Today’s announcement of a NSW Parliamentary Inquiry into historic hate crimes committed against members of the NSW LGBTIQ community has been welcomed by ACON.
The NSW Legislative Council’s Standing Committee on Social Issues will hold an inquiry into institutional responses to hate crimes committed against members of the LGBTI community in NSW between 1970 and 2010.
The inquiry will look into the criminal justice system and whether there were any impediments that impacted the protection of LGBTIQ people in NSW and the delivery of justice to victims of LGBTIQ hate crimes and their families. It will also examine how past impediments have been addressed by current policies and practices.
In addition, the inquiry will also investigate the role of the gay panic defence in the culture of LGBTIQ hate crimes during this period, and the extent of its impact in the delivery of justice and the treatment of gay men during criminal investigations and court proceedings.
ACON President Dr Justin Koonin welcomed the inquiry as an important step towards healing and justice.
“We commend the NSW Parliament for inquiring further into gay and transgender hate crimes committed in NSW between 1970 and 2010, and how justice agencies responded to these violent crimes.
“This epidemic of violence, along with the slow and inadequate responses to many of these crimes, have left a painful legacy on the loved ones of victims, survivors, their families, and the entire community,” Dr Koonin said.
“ACON, and a range of community partners, have been working hard to address the grief and trauma, which continues to impact on our community’s health and wellbeing today.
“Questions remain and we are hopeful that this inquiry will finally deliver some answers. This is an important step towards justice and healing,” Dr Koonin said.
In May, ACON released the report In Pursuit of Truth & Justice, which looked at suspected anti-gay homicides that occurred in NSW between the 1970s and 1990s. Among its recommendations was an independent inquiry that would explore the extent of historical violence experienced by the LGBTIQ community.
“There has not been sufficient acknowledgement of the severity of these past hate crimes and it’s important the events of this tragic period are examined independently and thoroughly,” Dr Koonin said.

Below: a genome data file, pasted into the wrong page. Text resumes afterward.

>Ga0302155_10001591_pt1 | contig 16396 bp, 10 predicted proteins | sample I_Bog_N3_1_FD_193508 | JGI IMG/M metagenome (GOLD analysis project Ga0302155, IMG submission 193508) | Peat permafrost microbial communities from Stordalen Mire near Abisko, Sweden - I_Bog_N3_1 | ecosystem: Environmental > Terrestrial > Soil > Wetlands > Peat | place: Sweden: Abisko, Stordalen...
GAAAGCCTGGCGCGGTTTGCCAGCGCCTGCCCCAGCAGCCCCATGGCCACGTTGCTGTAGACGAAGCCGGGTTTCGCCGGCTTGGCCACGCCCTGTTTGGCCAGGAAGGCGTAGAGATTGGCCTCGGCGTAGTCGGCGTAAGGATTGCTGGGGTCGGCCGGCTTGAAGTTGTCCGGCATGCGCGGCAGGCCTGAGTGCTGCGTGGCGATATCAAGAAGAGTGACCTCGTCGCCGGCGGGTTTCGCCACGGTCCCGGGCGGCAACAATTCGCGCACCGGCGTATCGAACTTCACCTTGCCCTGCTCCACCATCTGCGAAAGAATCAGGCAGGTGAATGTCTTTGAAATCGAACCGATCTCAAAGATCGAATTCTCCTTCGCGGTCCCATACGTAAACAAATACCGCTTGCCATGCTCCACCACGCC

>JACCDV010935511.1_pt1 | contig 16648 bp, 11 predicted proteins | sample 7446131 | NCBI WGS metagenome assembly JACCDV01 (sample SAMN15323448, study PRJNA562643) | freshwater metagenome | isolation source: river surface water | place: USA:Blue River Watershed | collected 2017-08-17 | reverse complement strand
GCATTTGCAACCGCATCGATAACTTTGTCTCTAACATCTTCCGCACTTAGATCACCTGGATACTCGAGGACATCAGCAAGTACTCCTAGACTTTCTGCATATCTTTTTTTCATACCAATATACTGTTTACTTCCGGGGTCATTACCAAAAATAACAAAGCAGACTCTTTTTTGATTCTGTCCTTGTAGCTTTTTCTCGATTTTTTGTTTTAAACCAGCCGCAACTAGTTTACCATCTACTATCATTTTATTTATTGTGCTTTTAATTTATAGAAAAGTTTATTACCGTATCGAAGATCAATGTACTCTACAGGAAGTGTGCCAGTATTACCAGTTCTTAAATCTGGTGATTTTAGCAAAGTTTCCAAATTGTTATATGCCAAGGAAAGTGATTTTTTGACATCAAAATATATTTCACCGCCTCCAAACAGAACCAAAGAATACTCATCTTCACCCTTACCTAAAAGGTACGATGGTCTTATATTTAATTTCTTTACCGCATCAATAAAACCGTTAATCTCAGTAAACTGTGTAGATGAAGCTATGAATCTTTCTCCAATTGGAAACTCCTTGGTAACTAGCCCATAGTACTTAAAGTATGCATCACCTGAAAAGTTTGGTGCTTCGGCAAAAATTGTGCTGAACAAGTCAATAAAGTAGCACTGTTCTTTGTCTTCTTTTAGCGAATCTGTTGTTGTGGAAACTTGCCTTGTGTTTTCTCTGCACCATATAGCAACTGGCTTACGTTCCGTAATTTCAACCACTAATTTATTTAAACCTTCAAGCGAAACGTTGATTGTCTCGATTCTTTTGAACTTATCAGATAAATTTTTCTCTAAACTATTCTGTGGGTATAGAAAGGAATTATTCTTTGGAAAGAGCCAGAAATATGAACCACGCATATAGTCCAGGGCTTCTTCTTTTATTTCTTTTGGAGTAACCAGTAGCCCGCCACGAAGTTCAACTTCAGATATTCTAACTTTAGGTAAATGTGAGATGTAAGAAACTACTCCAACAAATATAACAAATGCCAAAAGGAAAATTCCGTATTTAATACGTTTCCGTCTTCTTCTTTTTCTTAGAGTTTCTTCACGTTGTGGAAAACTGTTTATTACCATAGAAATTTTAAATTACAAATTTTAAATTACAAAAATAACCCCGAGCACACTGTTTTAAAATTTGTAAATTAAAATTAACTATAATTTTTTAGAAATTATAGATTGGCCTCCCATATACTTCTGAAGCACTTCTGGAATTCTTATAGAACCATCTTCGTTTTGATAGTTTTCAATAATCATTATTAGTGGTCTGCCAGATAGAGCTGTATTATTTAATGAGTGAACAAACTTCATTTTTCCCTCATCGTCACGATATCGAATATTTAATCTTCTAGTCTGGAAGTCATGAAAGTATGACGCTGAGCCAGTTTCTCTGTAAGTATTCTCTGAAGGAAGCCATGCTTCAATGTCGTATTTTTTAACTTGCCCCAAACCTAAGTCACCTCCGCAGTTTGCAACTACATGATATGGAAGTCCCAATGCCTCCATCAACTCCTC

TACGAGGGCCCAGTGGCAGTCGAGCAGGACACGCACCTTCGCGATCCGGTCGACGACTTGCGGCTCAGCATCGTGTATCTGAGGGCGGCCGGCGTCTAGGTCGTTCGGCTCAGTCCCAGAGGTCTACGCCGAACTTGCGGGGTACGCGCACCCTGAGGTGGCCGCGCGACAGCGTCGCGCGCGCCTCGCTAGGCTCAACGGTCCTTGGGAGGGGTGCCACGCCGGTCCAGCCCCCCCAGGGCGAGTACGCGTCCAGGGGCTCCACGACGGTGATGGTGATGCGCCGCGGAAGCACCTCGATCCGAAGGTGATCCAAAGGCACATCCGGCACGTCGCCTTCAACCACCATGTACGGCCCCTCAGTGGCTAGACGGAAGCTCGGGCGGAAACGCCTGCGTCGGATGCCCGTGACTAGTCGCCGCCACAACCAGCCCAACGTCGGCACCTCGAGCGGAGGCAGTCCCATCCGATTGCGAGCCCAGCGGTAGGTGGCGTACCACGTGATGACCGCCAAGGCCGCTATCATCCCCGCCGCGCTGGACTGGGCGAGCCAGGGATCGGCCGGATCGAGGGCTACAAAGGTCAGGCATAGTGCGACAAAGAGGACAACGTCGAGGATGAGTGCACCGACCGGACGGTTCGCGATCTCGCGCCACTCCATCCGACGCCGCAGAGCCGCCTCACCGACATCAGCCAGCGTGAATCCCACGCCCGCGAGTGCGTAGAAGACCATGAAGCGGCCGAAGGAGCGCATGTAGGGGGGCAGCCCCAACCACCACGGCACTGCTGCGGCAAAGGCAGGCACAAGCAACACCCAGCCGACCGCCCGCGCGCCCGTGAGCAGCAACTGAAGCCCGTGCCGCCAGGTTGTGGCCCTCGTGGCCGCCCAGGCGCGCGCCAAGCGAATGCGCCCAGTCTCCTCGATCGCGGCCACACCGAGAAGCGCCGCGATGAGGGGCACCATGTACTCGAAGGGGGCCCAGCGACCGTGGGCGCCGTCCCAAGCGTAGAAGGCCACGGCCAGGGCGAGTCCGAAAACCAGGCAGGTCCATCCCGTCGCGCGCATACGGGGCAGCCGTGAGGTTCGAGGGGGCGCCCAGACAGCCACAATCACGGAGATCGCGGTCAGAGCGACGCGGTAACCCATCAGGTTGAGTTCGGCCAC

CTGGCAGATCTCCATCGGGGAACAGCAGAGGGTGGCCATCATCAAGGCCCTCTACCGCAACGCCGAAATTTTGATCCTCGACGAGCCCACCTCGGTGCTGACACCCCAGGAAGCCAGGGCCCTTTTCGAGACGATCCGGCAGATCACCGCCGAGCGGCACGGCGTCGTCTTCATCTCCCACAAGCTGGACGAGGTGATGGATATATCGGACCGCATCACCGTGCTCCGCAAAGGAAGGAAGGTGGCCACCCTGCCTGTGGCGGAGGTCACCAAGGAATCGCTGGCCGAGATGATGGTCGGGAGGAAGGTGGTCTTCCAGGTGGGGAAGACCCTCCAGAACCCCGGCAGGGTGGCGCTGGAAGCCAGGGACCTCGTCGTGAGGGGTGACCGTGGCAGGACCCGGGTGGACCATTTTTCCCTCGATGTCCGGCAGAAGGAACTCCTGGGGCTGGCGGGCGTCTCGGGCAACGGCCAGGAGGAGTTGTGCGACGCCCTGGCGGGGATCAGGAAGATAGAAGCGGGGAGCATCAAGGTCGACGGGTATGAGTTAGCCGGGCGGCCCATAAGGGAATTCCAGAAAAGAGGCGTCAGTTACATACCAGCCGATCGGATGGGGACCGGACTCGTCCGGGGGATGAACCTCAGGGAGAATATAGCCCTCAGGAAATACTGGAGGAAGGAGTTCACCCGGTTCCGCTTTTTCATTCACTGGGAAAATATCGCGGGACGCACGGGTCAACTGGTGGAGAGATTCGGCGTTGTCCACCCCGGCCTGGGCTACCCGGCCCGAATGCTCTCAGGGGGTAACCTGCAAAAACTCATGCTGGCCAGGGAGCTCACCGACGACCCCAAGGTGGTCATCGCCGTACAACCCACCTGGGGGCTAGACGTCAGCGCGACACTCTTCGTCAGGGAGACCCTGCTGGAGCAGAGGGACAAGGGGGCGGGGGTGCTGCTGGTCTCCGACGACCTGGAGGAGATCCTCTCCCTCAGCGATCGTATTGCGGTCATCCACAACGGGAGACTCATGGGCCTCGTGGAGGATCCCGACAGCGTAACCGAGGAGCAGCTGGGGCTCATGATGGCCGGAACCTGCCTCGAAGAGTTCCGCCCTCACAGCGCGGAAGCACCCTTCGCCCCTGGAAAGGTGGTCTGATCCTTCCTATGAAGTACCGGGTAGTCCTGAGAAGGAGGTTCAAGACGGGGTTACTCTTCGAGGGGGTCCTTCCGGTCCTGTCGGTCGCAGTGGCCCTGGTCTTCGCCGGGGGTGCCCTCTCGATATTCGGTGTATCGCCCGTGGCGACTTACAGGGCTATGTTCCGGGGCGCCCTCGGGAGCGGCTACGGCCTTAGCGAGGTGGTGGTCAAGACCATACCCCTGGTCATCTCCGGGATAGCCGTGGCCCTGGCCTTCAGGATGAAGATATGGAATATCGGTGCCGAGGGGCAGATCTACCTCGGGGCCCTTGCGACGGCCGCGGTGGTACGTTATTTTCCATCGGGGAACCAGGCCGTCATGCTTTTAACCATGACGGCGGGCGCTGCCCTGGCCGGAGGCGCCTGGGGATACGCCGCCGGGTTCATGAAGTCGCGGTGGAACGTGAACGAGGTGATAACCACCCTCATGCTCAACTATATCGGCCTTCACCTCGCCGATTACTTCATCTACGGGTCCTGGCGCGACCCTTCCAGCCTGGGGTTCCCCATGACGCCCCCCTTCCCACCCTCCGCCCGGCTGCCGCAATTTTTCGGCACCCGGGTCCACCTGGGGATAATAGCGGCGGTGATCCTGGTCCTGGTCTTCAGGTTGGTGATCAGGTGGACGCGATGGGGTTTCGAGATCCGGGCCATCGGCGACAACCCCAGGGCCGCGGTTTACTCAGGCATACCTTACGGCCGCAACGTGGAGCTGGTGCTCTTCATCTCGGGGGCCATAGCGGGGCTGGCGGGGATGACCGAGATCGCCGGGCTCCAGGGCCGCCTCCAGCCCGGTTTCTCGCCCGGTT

“This inquiry will provide confidence that we have explored the issues comprehensively, and that any ensuing recommendations are robust and sufficient.”
Dr Koonin acknowledged the many parliamentarians across the political spectrum for their support in the establishment of the inquiry.
“We extend our deepest thanks to the NSW Parliamentarians who have worked across the aisles to build support for this inquiry, particularly Shayne Mallard MLC and Penny Sharpe MLC. Their leadership means a lot for the survivors, their loved ones, the families of victims and the broader LGBTI community,” Dr Koonin said.
Dr Koonin also thanked the many people and organisations who have worked diligently in bringing attention to past fatal violence, and in facilitating justice for families, loved ones and the LGBTIQ community.
“This inquiry builds on the work of many dedicated LGBTIQ community members, groups, organisations and allies over a long period of time. We acknowledge their efforts in advocating for justice for those affected by these crimes,” Dr Koonin said.
“We particularly acknowledge the efforts of Nicholas Stewart, Partner of Dowson Turco Lawyers, who worked tirelessly in advocating for this inquiry. We also thank Dowson Turco Lawyers for their support in the development of ACON’s In Pursuit of Truth & Justice report.”
“We know that this inquiry will be painful for some, but it is crucial we deepen our understanding of what has occurred, identify the impediments to justice and assess the adequacy of our current policies, practices and institutional responses to crimes of this nature.”
Read the ACON report In Pursuit of Truth & Justice (May 2018) here